Overall, Cosmoscartini control regions presented distinct sequence and structure features, such as size variation and different tandem repetitions (Additional file 5: Figure S2). The repeat units ranged from 15 to 355 bp, and the copy number ranged from 1.8 to 4.8. Most of the length variation of control regions among species was due to the variable lengths of tandem repeats, such as the control region (1135 bp in total) of Cosmoscarta sp., the majority of which was made up of a 721 bp tandem-repeat region, containing 2 large tandem duplications with the high similarity of 98%.

Phylogenetic analysis

The tree topologies obtained from all BI and ML analyses were identical (Fig. 7). The monophyly of Cosmoscartini was highly supported, with genus Ectemnonotum (represented by the species E. fruhstorferi) inferred as sister to other Cosmoscartini species (BI = 1.0 and ML = 100). However, Cosmoscarta was recovered as a non-monophyletic group in all analyses, with respect to the previously mentioned Okiscarta uchidae,
Fig. 7

Phylogenetic tree inferred from mitogenomes of Cosmoscartini. Squares at the nodes are Bayesian posterior probabilities (PP) for 1, 3, 5, and 7, Bootstrap values (BS) for 2, 4, 6, and 8. Dataset of P123, 1 and 2; P12, 3 and 4; P123R, 5 and 6; P12R, 7 and 8. * indicates PP = 1.00 and BS = 100 in all inferences

To further investigate the phylogenetic results described above, the AU, KH, and SH tests for constrained topologies were performed (Table 1). The genus Cosmoscarta was paraphyletic in the topology of Fig. 7. The alternative phylogeny implying its monophyly is rejected in all topology tests (P < 0.05).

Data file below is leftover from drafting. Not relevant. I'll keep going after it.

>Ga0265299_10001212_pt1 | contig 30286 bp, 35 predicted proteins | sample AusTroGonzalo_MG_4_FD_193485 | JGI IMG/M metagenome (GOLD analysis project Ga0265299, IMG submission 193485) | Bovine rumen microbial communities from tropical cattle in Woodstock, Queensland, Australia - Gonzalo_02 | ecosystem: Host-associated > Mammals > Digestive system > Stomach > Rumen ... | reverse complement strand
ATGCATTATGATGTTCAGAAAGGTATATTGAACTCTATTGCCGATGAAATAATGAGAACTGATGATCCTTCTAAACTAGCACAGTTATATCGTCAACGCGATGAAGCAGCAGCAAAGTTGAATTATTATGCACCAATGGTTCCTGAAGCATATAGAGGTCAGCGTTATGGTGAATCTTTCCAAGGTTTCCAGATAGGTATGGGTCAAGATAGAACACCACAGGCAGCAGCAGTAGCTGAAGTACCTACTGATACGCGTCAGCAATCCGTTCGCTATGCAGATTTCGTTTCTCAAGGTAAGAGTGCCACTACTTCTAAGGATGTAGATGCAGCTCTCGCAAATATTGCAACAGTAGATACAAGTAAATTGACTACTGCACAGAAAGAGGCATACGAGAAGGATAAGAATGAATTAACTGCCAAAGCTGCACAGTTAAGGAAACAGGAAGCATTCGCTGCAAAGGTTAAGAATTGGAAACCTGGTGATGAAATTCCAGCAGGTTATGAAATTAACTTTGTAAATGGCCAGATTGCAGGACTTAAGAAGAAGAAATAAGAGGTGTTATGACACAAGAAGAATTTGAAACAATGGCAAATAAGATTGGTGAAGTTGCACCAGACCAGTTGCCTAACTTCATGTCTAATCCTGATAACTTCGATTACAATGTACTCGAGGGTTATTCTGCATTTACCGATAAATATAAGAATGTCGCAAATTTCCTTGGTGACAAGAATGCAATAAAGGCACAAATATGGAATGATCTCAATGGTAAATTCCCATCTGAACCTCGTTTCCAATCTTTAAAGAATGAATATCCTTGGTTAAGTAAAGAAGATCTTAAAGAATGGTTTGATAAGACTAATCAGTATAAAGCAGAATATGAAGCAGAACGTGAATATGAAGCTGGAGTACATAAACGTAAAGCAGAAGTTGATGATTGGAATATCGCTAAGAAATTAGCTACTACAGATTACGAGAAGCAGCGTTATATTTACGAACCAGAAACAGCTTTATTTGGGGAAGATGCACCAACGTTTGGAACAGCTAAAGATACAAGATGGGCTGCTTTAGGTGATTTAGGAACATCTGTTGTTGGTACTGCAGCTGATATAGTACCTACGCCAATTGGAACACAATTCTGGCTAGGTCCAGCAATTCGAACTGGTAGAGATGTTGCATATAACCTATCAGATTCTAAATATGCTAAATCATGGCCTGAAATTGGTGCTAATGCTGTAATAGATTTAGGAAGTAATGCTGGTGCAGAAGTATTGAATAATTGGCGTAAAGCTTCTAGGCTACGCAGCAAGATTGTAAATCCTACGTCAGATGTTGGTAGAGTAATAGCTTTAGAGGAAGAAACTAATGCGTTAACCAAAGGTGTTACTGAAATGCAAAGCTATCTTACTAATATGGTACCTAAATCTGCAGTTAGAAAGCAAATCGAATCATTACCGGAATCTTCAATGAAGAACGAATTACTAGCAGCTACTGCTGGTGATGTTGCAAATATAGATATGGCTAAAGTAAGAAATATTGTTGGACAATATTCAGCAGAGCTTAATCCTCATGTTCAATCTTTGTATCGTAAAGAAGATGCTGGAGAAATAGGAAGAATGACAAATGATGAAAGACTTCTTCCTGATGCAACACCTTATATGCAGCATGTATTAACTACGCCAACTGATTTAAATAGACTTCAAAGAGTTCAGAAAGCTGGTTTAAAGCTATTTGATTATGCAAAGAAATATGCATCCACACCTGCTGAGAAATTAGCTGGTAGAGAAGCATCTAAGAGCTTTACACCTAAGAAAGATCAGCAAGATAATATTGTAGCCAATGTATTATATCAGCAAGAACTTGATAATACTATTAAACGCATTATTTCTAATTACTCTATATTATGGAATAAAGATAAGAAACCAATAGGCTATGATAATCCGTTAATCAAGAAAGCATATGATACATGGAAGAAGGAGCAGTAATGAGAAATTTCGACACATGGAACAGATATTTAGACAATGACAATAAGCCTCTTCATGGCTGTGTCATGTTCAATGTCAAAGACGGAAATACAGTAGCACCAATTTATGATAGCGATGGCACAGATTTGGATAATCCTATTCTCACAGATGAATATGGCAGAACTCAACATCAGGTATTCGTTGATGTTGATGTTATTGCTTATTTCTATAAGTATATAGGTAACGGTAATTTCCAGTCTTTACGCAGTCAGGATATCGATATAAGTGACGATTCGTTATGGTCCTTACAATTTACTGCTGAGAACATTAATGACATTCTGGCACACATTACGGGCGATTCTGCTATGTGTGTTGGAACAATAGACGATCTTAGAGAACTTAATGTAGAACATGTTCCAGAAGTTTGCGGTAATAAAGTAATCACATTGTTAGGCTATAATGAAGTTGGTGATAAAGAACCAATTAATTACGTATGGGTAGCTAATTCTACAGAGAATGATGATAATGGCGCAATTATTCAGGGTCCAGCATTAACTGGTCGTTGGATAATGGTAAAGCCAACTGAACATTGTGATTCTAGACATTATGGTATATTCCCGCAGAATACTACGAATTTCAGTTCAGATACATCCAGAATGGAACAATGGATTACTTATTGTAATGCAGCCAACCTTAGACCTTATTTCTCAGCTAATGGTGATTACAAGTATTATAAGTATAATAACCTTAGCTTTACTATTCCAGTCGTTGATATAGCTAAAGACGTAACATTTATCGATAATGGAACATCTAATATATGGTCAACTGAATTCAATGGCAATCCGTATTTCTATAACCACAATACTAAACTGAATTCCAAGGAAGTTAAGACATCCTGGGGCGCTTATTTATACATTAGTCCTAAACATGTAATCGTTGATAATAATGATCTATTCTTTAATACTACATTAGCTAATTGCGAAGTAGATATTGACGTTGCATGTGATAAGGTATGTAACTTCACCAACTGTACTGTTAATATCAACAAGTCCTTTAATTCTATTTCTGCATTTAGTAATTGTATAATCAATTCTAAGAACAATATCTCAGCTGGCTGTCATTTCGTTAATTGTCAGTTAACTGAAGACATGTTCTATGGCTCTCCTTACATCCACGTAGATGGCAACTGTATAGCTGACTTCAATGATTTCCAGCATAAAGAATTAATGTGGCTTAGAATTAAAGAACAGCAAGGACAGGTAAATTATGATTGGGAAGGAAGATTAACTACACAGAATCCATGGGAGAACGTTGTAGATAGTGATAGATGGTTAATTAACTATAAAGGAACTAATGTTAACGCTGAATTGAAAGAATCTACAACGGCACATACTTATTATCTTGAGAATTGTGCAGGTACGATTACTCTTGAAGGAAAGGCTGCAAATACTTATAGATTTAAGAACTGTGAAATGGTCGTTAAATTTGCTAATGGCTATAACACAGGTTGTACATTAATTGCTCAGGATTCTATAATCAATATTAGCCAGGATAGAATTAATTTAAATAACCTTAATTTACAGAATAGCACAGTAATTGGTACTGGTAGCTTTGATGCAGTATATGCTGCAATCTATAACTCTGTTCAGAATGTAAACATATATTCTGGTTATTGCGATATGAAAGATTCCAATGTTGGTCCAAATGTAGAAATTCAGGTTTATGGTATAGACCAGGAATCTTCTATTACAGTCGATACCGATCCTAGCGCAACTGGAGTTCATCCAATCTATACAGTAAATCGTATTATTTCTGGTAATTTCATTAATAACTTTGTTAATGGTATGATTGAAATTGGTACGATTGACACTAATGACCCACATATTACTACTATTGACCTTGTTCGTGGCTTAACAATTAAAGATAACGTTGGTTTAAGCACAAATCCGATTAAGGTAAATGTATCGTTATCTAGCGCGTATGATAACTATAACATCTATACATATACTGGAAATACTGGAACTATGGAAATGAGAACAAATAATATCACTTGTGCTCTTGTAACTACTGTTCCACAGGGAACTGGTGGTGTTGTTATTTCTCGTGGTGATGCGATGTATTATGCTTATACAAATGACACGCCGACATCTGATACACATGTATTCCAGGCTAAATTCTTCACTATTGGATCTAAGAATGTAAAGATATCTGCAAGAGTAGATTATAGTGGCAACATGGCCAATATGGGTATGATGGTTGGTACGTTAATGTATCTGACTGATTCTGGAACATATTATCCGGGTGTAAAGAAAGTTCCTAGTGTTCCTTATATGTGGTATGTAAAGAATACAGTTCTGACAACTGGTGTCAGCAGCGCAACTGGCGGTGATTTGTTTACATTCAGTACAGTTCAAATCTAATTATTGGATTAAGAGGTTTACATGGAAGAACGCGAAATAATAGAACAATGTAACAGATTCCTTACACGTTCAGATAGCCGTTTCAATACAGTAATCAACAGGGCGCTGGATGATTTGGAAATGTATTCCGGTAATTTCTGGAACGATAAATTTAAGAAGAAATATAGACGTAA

Table 1

Alternative tree topologies tests for the genus Cosmoscarta

Datasets

Hypothesis

-Ln likelihood

AU

KH

SH

P123

Non-monophyly

−50,660.019

0.993

0.995

1.000

Monophyly

−50,690.365

0.007

0.005

0.002

P12

Non-monophyly

−25,942.714

0.993

0.995

1.000

Monophyly

−25,975.926

0.008

0.005

0.005

P123R

Non-monophyly

−61,049.402

1.000

1.000

1.000

Monophyly

−61,096.447

0.000

0.000

0.001

P12R

Non-monophyly

−36,323.658

1.000

0.999

1.000

Monophyly

−36,372.380

0.000

0.001

0.001

Note: The significant values (P < 0.05) are in boldface, indicating that the monophyly is rejected

Within Cosmoscarta, although C. bimacula is difficult to be distinguished from Cosmoscarta bispecularis due to their highly similar morphology, phylogenetic analyses based on mitogenome data robustly supported the relationships of (C. bimacula + C. rubroscutellata) + (C. bispecularis + Cosmoscarta sp.). From the aspect of comparative mitogenomics analysis, C. bimacula also had the highest nucleotide similarity with C. rubroscutellata. C. bispecularis and Cosmoscarta sp. not only shared the identical length in each PCG, but also had similar substitution patterns in the secondary structures of tRNAs.

Discussion